Wednesday, December 7, 2011

BOOK REVIEW: CITY (1952) by Clifford D. Simak

by Clifford D. Simak

Published  in novel form by Ace Books in 1952
City, Huddling Place, and Census published in 1944.
Paradise and Hobbies published in 1946.
Aesop published 1947.
Trouble With Ants published 1951.

"Where man would follow metal, the dogs will follow ghosts."

After World War II, in the imagination of Clifford D. Simak, reality took a strange turn. All the nations of the world decided to unite as one, and become the planet state of Earth. Its capital was Geneva. War was outlawed, the old  national borders were erased, and a new era began. United humanity re-purposed atomic power as an unlimited source of energy and ended scarcity and want, and devoted themselves to developing what we would call artificial intelligence of a very high order, and soon the world was filled with sapient robot companions and laborers. Humanity, across many generations, used mysterious techniques, no doubt involving genetic engineering, to teach dogs to speak, and soon this program of elevating animals to human levels of communication and cognition spread to all the mammalian creatures of the planet. Violence and the eating of meat are outlawed, and all the beasts of nature, whether predator or prey, come to live in peaceful fellowship.

Truly, paradise.

Well, not exactly. You see there are these mutants. The mutants are hyper-individualists who decided they didn't want to be part of the global nation state. Not so much because they had serious political objections, but more because they had developed such powerful facilities of cognition, and the hypnotically compelling inner lives to go along with such advanced capacities, that they ceased to care what society, any society, thought about them. The mutants weren't violent or warlike. They just stopped giving a damn about society's rules and expectations, and even its larger goals. Let the utopians, the robots, and those talking dogs deal with it. They'd rather not be bothered.

Hey, I guess it's not paradise.It's not without some conflict. No paradise without its discontents. But not too bad.

Yeah, that transition from the city to the wilderness. It's another quirk of Simak's future vision. Instead of crowded megalopolises, humanity decides to spread out, and partly it's fear related to cities being targets for bombs. For awhile there, no one knew how the last global war was going to play out, and so humanity began to abscond from the city, and--

Oh, but did I tell you about Juwain, the Martian philosopher? Yeah, there's Martians in this book, too. Well, there's the one Martian, in particular, Juwain, and his transcendent, fix-all philosophy, Juwainism, and it's kinda funny how that one played out . . . some people couldn't handle the transition from cities, you know? Some people just clung to the old ways, of an ever-expanding humanity, glittering skyscrapers, just stack humankind by the floor, up, up, and up. You'd think most humans, if they could accept towering apartment complexes, they could handle the vast interstellar gulfs. You'd think. Just a Jaunt to Mars to get the rest of Juwain's notes, or something like that. Some people prefer to stay home in a number of senses.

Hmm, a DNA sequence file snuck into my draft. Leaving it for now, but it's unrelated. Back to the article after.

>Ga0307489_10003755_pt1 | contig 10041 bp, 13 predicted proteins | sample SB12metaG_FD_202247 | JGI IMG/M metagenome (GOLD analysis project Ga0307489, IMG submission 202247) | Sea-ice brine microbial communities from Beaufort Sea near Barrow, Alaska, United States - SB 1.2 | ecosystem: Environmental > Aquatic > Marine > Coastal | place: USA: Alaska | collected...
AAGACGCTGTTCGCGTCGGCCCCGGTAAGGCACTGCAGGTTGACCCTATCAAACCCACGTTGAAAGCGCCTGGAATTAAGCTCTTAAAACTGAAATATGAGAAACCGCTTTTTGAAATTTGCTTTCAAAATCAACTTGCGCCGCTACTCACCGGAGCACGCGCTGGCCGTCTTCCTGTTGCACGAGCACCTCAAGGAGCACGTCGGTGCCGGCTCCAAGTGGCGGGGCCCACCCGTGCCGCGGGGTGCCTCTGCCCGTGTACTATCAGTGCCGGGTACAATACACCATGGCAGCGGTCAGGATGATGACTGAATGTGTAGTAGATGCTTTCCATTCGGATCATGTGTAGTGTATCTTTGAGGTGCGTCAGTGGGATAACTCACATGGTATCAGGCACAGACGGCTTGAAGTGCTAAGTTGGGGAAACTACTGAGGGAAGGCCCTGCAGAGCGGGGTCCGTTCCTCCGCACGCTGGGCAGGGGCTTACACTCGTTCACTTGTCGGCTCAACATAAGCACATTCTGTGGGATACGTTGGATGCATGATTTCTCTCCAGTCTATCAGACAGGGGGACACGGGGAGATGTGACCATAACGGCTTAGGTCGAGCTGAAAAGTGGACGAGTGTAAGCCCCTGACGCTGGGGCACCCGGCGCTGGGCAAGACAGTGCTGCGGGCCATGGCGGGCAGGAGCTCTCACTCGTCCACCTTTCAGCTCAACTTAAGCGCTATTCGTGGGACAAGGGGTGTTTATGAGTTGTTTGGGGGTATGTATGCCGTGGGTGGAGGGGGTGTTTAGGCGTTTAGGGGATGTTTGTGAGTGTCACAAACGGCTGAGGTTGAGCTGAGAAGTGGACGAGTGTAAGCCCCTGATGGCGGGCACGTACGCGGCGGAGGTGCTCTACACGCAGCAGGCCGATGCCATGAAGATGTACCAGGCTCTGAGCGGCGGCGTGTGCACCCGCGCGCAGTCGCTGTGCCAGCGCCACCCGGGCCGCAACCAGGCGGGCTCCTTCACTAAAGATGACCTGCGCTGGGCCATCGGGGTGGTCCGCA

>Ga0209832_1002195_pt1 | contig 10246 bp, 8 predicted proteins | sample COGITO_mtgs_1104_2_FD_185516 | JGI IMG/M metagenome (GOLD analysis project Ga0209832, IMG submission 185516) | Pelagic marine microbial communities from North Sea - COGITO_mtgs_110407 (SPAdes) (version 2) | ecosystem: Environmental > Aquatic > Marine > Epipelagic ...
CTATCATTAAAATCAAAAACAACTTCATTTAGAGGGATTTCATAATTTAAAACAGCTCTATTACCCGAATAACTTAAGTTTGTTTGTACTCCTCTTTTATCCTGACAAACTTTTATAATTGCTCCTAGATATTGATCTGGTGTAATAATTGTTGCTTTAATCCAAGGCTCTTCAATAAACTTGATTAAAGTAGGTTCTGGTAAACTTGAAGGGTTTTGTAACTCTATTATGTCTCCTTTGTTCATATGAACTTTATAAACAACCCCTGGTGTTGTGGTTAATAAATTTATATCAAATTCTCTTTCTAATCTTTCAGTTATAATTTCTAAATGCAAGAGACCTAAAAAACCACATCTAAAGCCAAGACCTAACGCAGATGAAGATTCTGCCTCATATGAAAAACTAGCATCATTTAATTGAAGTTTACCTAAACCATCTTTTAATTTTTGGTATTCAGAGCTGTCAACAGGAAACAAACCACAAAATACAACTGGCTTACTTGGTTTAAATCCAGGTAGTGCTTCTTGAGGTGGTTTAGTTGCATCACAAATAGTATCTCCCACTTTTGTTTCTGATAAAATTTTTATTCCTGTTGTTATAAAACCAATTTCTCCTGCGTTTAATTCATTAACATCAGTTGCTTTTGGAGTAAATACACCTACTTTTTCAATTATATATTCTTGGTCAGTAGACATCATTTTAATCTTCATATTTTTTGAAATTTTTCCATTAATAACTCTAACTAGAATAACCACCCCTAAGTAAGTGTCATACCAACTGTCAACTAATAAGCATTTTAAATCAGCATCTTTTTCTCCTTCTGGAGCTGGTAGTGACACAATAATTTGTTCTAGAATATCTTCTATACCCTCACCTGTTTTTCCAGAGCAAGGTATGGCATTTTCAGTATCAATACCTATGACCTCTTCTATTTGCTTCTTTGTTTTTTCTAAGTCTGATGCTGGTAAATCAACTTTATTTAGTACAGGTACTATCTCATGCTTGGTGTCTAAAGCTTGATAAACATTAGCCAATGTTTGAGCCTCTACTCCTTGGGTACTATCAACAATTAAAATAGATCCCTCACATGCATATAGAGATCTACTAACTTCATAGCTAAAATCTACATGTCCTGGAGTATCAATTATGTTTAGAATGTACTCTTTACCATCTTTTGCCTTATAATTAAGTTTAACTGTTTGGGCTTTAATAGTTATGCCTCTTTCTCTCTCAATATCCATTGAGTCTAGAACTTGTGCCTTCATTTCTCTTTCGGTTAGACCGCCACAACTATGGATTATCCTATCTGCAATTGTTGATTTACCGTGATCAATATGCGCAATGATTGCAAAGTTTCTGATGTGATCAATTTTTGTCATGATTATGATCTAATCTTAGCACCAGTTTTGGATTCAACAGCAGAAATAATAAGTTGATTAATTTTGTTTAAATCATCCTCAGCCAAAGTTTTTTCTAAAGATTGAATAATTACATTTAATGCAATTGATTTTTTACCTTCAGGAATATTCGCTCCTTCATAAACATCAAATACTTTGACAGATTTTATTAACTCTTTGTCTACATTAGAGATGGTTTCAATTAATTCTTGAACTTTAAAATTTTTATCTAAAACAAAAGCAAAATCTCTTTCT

And heaven exists. It's on Jupiter. Now, you won't get there by praying, but you do have to engage in a kind of transubstantiation of the flesh to be able to handle it. Brave young astronauts must be subjected to a form of pantropy--modified to endure the harshness of the Jovian world, but maybe Heaven's not all it's cracked up to be . . .

And then there's the cobblies. Only the dogs and other animals can sense the cobblies, those intrepid movers of furniture, who refuse to manifest in any comprehensible form when photographed. So rare that humans stooped to hoaxing photos and embellishing stories about hauntings and possessions in order to convince themselves they weren't losing their minds. We elevated the dogs, but the dogs could've returned the favor, it would seem, in certain matters of perception. It's that human arrogance, my friend, we don't like the idea that the lifeforms we breed into existence could maybe surpass us somehow, some way.

I guess we gave a kind of pass to the robots. We made them as happy slaves, much like Asimov's early take on robots, but Simak's robotic protagonist, Jenkins, evolves and grows across the generations, and becomes thoroughly human, even downright elderly. Jenkins may remind some readers of Anne Rice's vampires, but without the blood-lust and aristocratic ennui. This loyal robot retainer is witness to generations of the family Webster, which is basically the family of humankind. The canine philosophers of many generations hence even come to call humans websters. That is: "websters" replaces "humans" in canine vocabulary. But about the robots. We create the robots in our image, make them happy in bondage, and, eventually, let them evolve their own way, towards a strange kind of robotic freedom. But even this is due to our human arrogance, you see. We like that human shape. We like it even more when it's shaped in invincible steel, a vision of our armored dreams of hegemony and horror. But Jenkins evolves past our human arrogance, I think, but we the humans set such an acceptable form in motion.